“The Wheel of Time turns, Ages come and pass, leaving memories that become legend. Legend fades to myth, and even myth is long forgotten when the Age that gave it birth comes again.” And so it is now, with more than thirty years passed since Robert Jordan’s fantasy epic began with The Eye of the World that we now get our very own live-action version of The Wheel of Time. Nerdy children of the nineties rejoice!
For those unfamiliar with the fourteen book saga, The Wheel of Time series follows a group of friends from a small village called The Two Rivers as they get swept up into an epic adventure (that includes magic, Aes Sedai witches, and monsters), and learn that the fate of the entire world is entwined with their own.
We were lucky enough to have a moment to chat with two of our young heroes – Marcus Rutherford (who plays Perrin Aybara) and Josha Stradowski (who plays Rand Al’Thor). We spoke about cast bonding, filming during a pandemic, and familiarizing themselves with a lesser-known fanstasy epic.
Nerds and Beyond: Hi! I was curious, since your core group is playing childhood best friends, – you know, small town, known each other since you were babies and the like – what was the cast bonding like? Did it begin right after you were cast or while you were on set? And was it made challenging at all because of pandemic requirements?
Marcus Rutherford: Yeah, I think at the start, we were kind of, you know, we all had to relocate to Prague for like, ten months initially, and we got put into these sort of training camps to do horse riding and stonework and swordfighting. So, we were having all these new experiences together, and were kind of forming bonds. But then yeah… to be on a show that kind of stops and starts, and you have this global pandemic hit us on our first season. Yeah, you kind of become stronger and realize in that moment that this thing’s bigger than a TV show. And that when everyone’s okay we’ll come back to it. But you realize that most people definitely still want to escape and have real, magical worlds to escape into and so on. It’s been amazing to share this with the world.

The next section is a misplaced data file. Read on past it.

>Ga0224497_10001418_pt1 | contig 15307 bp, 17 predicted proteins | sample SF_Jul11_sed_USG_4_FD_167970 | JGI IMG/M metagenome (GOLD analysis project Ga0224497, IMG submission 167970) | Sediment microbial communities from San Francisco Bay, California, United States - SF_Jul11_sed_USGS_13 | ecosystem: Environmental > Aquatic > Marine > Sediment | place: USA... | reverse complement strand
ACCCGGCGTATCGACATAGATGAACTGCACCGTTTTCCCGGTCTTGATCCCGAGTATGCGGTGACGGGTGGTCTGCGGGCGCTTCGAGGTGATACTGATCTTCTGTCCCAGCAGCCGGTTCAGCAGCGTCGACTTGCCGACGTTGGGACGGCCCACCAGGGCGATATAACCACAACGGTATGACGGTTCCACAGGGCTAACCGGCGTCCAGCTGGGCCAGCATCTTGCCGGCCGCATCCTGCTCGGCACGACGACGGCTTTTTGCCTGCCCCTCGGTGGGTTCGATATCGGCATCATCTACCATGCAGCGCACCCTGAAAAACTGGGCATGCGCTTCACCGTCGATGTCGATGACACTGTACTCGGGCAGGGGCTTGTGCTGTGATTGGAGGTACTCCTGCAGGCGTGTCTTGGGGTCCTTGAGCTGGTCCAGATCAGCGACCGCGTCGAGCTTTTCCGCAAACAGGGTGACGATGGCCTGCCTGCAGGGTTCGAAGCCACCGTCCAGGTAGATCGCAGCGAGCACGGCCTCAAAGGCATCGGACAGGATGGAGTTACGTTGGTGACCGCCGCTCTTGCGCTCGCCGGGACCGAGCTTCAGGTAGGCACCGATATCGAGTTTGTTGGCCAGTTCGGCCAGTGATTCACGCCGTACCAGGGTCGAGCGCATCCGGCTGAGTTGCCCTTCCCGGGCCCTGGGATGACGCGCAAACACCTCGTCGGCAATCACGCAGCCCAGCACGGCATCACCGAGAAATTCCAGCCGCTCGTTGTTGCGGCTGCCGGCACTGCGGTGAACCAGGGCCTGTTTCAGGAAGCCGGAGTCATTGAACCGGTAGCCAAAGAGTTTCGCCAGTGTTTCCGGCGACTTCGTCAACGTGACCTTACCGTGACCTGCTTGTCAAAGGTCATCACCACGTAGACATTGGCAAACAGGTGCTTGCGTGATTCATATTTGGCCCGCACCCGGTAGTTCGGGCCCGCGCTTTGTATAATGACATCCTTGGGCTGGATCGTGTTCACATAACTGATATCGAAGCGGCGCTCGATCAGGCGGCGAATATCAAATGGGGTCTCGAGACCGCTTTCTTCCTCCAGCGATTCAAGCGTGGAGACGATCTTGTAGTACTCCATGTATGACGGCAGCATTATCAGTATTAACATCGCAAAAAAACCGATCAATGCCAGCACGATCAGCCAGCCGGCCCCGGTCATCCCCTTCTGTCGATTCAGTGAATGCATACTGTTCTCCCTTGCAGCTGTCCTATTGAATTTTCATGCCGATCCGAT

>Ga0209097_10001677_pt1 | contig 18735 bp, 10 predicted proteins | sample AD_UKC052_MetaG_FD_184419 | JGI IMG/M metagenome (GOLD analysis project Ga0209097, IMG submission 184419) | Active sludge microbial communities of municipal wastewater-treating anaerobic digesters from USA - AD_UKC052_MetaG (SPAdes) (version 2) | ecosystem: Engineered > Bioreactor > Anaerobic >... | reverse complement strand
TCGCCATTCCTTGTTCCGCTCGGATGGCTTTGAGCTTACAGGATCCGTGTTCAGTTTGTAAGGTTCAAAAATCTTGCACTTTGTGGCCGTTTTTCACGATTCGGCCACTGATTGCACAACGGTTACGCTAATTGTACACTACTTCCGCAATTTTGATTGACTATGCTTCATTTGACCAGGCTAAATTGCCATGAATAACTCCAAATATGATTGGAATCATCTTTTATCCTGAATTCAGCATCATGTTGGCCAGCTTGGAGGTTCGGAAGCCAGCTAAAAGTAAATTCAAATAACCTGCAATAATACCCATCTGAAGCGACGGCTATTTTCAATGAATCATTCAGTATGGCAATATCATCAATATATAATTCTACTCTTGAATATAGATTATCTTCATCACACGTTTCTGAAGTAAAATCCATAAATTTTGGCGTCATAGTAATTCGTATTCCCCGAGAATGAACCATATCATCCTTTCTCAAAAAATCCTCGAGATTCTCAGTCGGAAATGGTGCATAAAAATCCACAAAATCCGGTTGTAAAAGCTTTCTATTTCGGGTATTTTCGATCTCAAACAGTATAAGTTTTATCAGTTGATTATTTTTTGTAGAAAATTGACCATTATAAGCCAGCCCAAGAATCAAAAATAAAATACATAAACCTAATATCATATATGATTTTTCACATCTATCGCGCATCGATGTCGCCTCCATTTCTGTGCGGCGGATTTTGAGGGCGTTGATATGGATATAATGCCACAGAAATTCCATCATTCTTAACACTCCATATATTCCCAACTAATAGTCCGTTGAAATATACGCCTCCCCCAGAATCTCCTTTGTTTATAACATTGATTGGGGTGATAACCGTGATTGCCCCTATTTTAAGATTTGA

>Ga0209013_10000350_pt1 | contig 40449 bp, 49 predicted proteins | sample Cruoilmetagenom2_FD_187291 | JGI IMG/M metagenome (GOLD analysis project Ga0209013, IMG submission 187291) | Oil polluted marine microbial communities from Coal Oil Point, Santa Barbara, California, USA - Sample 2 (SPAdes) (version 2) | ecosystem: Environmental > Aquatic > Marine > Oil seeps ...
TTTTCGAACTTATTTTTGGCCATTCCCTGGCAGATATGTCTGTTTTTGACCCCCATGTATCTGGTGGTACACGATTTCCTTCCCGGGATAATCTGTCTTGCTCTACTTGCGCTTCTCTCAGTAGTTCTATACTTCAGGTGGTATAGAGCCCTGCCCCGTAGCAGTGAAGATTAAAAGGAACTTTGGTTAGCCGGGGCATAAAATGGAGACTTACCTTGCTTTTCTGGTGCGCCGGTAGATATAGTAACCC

Nerds and Beyond: So fantasy language can get very complex. And Wheel of Time’s vocabulary is particularly complicated. And there is a glossary at the back of the books, but I was wondering what the show’s approach to that language was, and what you guys did to help familiarize yourselves with it. And if there were tricks to help make it feel more natural?
Josha Stradowski: Well I guess, you know, as these characters go out into the world, the audience is being introduced to all of these times and all of these places, but the characters are as well. So that’s the same, you know, because they grew up in the Two Rivers and they’re quite unfamiliar. It’s really unknown territory for them as it is for the audience. So I think as the characters are finding new cultures and new worlds, and like you said, new languages and things, it probably will seem quite overwhelming. But I think that kind of matches how it feels in the books. Everything’s new in that and it will be quite similar when you’re watching the show.
And I think that’s how it is, that this world is so expansive, new things are coming in. And this season is basically about establishing as much as possible, really. All the new languages and cultures and people that you come across. So I think it’s really exciting.
The Wheel of Time hits streaming on November 19 on Amazon Prime.